In the Seventeenth Century, while under intense pressure from raids by the better-armed Iroquois, the Susquehannock Indians opened a robust trade in firearms with Maryland and the surrounding colonies. This attempt to even the military playing field is one of the first in a string of regional arms races that came to define Native America’s colonial experience.
David J. Silverman is Professor of History at the George Washington University. He is the author of, among other works, Red Brethren: The Brothertown and Stockbridge Indians and the Problem of Race in Early America (Ithaca, 2010). His essays have won major awards from the Omohundro Institute of Early American History and Culture and the New York Association of History. Dr. Silverman is currently writing a book for Harvard University Press with a working title of Thundersticks: Firearms and the Transformation of Native America.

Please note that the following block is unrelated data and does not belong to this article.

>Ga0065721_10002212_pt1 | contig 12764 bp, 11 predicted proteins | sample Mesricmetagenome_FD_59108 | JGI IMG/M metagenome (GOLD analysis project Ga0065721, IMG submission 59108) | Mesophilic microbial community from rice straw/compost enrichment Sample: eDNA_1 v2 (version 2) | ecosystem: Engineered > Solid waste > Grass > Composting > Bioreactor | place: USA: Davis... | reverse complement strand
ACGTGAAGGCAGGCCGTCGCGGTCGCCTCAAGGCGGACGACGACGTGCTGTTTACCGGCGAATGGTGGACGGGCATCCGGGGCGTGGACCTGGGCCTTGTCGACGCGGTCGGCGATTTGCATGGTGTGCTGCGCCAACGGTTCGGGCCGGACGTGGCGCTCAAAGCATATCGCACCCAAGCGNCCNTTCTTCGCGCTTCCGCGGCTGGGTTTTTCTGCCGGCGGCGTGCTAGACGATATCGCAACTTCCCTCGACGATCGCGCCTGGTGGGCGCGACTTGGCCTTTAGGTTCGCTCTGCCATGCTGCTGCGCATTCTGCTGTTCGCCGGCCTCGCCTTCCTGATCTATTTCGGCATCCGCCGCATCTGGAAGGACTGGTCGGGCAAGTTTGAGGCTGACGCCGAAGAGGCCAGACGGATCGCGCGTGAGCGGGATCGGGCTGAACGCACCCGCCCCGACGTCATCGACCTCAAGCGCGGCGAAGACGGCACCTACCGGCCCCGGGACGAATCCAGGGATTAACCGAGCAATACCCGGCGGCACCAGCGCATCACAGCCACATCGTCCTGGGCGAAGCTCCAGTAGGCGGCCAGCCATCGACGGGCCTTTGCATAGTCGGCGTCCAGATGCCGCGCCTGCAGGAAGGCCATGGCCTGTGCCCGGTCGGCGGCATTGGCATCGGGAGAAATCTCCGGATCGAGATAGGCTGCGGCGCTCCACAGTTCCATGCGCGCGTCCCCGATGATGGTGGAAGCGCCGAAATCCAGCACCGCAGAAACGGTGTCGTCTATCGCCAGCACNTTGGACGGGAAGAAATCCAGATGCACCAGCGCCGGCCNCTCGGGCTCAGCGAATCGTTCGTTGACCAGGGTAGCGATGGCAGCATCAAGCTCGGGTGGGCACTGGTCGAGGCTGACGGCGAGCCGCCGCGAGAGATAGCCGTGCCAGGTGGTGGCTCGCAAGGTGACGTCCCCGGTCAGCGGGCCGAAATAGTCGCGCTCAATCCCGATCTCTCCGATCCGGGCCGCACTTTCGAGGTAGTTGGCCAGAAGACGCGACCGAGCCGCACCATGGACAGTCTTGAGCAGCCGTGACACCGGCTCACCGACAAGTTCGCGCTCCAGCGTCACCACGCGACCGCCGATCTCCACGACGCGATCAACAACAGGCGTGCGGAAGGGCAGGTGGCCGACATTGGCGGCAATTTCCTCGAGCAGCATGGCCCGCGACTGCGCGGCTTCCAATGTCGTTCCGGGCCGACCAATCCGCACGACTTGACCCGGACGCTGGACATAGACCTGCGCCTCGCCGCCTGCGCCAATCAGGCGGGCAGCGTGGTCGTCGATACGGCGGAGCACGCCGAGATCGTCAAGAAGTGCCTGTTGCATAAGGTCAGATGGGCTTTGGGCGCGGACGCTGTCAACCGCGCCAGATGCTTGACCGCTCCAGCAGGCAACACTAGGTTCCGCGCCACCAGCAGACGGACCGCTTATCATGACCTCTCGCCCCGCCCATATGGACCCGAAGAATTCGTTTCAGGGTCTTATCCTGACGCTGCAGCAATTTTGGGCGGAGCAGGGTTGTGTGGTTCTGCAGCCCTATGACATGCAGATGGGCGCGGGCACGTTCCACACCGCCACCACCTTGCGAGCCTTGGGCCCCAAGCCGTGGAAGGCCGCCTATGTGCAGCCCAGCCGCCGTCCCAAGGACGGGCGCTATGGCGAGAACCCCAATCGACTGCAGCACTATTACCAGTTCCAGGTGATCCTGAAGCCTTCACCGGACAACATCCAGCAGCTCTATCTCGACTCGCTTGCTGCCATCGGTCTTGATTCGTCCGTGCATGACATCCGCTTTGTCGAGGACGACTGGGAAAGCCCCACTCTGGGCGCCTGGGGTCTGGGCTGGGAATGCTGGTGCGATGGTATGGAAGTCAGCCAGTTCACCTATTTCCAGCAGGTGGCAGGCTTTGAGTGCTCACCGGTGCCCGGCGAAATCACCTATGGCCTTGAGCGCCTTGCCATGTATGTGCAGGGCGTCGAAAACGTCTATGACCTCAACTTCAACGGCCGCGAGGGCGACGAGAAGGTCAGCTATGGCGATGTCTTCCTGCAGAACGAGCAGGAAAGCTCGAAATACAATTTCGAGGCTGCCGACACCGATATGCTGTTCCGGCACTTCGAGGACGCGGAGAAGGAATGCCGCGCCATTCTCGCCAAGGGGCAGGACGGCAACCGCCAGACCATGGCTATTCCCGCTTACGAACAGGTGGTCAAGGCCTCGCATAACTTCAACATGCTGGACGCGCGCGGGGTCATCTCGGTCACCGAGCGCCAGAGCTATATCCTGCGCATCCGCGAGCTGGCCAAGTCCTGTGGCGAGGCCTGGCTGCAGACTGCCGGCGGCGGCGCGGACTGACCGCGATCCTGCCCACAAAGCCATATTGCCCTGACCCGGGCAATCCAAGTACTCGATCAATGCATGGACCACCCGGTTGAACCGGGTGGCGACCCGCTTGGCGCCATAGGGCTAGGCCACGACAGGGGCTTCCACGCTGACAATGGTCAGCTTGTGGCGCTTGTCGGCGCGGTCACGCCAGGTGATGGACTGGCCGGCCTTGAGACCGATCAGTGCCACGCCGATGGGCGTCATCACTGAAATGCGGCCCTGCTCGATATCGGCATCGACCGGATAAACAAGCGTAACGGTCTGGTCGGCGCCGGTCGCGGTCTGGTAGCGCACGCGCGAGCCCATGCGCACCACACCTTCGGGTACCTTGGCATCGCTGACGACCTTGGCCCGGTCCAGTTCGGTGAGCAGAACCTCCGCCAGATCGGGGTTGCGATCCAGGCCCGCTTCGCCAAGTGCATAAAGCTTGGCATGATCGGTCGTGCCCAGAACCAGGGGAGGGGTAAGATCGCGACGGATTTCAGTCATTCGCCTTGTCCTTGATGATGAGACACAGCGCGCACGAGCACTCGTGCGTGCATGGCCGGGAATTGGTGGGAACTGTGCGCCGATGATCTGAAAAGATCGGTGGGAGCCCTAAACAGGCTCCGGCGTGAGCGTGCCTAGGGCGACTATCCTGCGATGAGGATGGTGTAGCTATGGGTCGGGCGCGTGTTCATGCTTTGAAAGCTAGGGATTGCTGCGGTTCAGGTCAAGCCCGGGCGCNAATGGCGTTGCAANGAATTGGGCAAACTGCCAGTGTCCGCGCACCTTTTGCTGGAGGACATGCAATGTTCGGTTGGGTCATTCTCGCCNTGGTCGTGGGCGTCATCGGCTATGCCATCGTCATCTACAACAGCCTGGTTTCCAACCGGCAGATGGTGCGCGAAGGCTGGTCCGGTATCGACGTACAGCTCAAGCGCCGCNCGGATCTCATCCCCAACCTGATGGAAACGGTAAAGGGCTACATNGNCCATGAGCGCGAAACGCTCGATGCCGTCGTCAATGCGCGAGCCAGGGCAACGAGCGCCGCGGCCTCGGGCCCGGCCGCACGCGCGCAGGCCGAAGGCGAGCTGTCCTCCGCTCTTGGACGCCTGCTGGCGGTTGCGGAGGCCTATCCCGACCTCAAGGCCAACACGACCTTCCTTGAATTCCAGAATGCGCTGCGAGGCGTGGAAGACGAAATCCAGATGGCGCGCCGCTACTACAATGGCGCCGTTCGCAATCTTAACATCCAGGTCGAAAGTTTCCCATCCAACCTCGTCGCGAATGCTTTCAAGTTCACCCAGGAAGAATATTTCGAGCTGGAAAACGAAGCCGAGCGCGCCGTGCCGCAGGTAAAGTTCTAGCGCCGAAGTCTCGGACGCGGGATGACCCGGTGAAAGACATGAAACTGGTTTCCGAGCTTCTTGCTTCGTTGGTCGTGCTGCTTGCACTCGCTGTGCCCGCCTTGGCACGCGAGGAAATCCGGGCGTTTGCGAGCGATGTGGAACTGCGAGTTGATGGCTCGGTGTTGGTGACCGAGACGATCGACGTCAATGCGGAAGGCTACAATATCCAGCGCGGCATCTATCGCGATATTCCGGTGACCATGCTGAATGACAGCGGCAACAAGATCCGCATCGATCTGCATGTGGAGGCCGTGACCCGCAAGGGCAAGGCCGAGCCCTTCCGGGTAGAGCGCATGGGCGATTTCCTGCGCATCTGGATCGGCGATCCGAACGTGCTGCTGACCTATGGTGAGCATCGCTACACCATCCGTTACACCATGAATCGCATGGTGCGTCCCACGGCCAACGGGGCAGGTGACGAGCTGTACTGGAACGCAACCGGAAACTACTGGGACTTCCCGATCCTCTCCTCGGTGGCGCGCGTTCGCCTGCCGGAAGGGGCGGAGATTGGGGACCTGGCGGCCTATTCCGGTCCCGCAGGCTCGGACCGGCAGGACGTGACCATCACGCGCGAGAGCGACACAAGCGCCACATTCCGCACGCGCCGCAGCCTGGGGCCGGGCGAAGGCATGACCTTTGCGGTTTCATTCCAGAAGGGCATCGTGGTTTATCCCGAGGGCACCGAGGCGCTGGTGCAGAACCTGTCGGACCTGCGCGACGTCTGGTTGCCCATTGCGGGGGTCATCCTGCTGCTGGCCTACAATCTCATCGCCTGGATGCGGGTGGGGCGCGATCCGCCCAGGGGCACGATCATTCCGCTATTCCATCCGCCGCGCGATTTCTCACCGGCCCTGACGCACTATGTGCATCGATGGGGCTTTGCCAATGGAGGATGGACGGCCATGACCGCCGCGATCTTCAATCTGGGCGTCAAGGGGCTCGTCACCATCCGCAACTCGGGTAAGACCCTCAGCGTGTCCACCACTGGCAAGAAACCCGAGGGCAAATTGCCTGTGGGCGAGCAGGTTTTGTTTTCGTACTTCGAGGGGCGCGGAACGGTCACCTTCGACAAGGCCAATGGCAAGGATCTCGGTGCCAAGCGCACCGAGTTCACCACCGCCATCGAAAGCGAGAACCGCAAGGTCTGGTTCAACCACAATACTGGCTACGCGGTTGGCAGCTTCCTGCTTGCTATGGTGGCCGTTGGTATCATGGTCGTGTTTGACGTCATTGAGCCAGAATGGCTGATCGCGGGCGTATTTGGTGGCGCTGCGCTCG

The talk, titled Balancing the Scales: The Susquehannocks, Maryland, and the Firearms Trade of the Seventeenth Century, will be held on October 23, 2014 at 7:00 PM in the Maryland Archaeological Conservation Lab at Jefferson Patterson Park & Museum as part of its 2014 Speaker Series. This lecture is sponsored in part by the Friends of Jefferson Patterson Park and Museum and by the MARPAT Foundation in memory of Thomas W. Richards. The talk is free and open to the public. Light refreshments will be served.
Jefferson Patterson Park & Museum, a state museum of archaeology and home to the Maryland Archaeological Conservation Laboratory, is a program of the Maryland Historical Trust, a division of the Maryland Department of Planning. It is located on 560 scenic acres along the Patuxent River and the St. Leonard Creek in St. Leonard, Calvert County, Maryland. For more information, call 410-586-8501 or visit www.jefpat.org.